Shallow Hal

The Farrelly brothers have redefined "lowest common denominator" over the years with films like Dumb and Dumber. Recently, they’ve made an attempt to move away from the scatological and more towards the mainstream with pictures like Outside Providence and Osmosis Jones. Their latest effort Shallow Hal is an example of a kinder, gentler Farrelly production – it’s their sweetest, quietest, and most low-key film to date. Unfortunately it’s probably also their least substantial, a one-note comedy that soon wears out its welcome.

Hal Larsen (Jack Black) is the ultimate shallow male. To him, beauty is barely skin deep – he won’t even look at a woman unless she’s got supermodel looks, her brains and attitude be damned. That all changes when he’s trapped in an elevator with motivational guru Anthony Robbins, who sees that Hal’s focusing on all the wrong things with the women he dates. He conducts an intervention and convinces Hal that in the future he will only see a person’s inner beauty, not their outer selves. Hal then meets Rosemary (Gwyneth Paltrow), a rather large but saintly social worker with the proverbial heart of gold. The rest of the world sees Rosemary as 300+ pound woman. But Hal sees… well, Gwyneth Paltrow.

Hal’s friends (most notably Jason Alexander, in an over the top and annoying performance) can’t believe that the heretofore supremely superficial Hal would be interested in what they all see as an overweight and unattractive person, and its their reactions and double-takes that provide the bulk of Shallow Hal’s humor. If "fat" seems like a particularly thin (and offensive) premise for a film, you’re right. But the film’s problems are deeper (or maybe shallower) than that. The film’s trailer makes it look as if the entire picture is a series of fat gags, and given the Farrelly brothers’ previous level of sophistication that’s easy to believe. The Dumb and Dumber era Farrellys might even have been able to pull that off.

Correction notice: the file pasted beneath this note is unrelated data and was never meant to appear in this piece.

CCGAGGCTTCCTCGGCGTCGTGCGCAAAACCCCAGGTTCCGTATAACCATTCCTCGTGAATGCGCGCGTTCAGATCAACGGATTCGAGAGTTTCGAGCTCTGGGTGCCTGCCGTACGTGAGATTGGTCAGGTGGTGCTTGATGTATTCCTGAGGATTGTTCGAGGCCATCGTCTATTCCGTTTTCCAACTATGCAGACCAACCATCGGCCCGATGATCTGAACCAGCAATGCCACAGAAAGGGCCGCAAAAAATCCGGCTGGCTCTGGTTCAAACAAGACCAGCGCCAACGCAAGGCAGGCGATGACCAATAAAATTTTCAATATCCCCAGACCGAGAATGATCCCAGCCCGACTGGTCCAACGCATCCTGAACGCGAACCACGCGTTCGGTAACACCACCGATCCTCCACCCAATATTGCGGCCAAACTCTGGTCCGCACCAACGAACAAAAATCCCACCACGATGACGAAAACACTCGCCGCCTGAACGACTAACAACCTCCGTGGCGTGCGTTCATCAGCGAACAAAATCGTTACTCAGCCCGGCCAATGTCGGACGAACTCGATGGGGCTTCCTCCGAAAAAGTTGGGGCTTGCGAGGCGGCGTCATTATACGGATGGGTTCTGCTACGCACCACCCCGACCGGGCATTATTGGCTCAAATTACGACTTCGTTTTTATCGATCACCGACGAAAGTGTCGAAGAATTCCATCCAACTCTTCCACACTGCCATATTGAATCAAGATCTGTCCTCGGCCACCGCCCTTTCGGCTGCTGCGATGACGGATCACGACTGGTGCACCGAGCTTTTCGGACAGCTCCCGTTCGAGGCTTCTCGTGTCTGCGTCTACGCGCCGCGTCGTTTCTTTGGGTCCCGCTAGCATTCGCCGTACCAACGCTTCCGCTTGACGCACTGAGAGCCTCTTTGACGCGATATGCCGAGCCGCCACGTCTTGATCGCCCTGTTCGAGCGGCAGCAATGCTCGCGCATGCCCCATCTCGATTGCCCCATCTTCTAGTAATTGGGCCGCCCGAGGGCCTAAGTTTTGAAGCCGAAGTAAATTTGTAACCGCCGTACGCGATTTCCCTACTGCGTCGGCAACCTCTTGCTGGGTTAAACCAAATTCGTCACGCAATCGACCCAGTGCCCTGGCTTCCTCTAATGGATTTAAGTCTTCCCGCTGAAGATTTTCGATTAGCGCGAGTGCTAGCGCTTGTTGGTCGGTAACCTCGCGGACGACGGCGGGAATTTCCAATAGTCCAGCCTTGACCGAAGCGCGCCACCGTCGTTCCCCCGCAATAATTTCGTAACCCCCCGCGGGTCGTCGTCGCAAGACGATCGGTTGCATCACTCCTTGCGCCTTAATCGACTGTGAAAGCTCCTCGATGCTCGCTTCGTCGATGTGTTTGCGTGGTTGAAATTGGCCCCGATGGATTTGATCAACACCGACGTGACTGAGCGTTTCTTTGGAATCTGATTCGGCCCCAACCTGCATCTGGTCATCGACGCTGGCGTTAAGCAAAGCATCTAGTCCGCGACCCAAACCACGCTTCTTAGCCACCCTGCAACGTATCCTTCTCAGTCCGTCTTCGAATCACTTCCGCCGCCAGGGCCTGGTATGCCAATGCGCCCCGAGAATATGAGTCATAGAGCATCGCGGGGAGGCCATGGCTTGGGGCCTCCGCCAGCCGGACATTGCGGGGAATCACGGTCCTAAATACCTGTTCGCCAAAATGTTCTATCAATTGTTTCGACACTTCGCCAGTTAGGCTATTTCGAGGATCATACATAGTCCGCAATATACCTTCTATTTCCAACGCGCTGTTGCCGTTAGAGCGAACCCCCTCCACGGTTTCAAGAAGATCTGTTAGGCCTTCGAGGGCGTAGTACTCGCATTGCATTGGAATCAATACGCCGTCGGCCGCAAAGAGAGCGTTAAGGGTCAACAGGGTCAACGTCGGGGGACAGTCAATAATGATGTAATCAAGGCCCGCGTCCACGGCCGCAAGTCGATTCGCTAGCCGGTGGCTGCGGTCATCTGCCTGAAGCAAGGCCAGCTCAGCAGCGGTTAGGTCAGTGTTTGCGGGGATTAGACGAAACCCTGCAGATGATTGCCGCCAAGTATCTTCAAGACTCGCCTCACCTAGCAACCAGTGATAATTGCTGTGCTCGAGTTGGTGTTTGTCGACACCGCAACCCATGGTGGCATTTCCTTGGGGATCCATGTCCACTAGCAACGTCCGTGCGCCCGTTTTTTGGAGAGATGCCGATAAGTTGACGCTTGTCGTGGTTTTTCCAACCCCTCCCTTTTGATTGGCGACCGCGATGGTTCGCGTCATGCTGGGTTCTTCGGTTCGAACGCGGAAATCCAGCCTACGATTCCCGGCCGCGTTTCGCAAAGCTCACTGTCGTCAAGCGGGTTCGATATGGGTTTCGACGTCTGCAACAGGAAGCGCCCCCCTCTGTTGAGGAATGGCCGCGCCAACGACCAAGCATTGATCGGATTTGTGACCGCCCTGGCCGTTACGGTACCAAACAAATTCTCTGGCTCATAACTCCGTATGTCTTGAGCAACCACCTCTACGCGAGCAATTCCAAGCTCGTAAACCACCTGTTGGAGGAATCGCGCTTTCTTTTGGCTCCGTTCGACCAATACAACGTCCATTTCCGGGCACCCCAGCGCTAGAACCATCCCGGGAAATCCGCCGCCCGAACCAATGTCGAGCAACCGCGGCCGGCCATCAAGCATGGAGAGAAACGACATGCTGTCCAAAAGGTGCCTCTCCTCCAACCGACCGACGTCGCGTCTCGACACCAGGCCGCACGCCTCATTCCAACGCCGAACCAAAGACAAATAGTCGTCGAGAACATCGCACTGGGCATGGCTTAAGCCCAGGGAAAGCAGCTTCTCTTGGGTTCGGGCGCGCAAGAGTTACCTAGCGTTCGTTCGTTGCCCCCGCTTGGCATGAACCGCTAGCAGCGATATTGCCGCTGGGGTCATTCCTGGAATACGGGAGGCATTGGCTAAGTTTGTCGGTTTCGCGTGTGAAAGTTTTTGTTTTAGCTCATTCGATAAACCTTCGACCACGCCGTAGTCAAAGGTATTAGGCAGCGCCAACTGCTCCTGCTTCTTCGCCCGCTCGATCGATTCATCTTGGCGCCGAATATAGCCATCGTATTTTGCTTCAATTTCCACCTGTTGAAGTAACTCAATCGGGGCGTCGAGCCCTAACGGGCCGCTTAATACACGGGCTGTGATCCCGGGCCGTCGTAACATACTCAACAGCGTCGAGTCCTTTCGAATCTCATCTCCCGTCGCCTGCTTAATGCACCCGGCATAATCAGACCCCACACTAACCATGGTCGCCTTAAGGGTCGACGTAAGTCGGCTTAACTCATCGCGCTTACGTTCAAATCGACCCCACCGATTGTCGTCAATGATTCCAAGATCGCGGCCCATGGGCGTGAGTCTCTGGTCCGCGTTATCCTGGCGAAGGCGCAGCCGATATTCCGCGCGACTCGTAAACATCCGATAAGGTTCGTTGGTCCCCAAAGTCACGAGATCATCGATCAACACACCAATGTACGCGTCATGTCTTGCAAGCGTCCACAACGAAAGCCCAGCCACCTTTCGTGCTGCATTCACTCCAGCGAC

But the shots of Paltrow clad in her "fat suit" make up a very small proportion of the film. The bulk of it (so to speak) are scenes of Hal and Rosemary having sweet yet ultimately innocuous conversations, the kind that couples have while they’re in the process of falling in love. Hal’s character is transformed in an instant early on and never changes much throughout, so the film is mainly one episode after another where Hal encounters someone that the world has rejected because of external aberrance but he’s now able to accept because of his newly acquired innocent eyes. This may make for a charming individual scene or two but not a particularly humorous or entertaining story.

Prejudice against overweight people isn’t the only thing with which the film deals; there are other cosmetic deficiencies that Hal’s newfound perspective allows him to overlook, and there’s even a scene where he sees an externally beautiful person as a haggard crone due to her barren personality. In typical Farrelly fashion there are a few things here that you’ll see in no other film, namely a character with Spina Bifida (thankfully, not played for laughs) and one with a vestigial tail. But given the straightforward way the rest of the film is presented these inclusions seem even more jarring than usual. Overall, Shallow Hal makes a very simple point very early on and then does nothing but repeat it.It’s a film that lives up to its title, an inch wide and an inch deep.

– Bob Aulert

Shallow Hall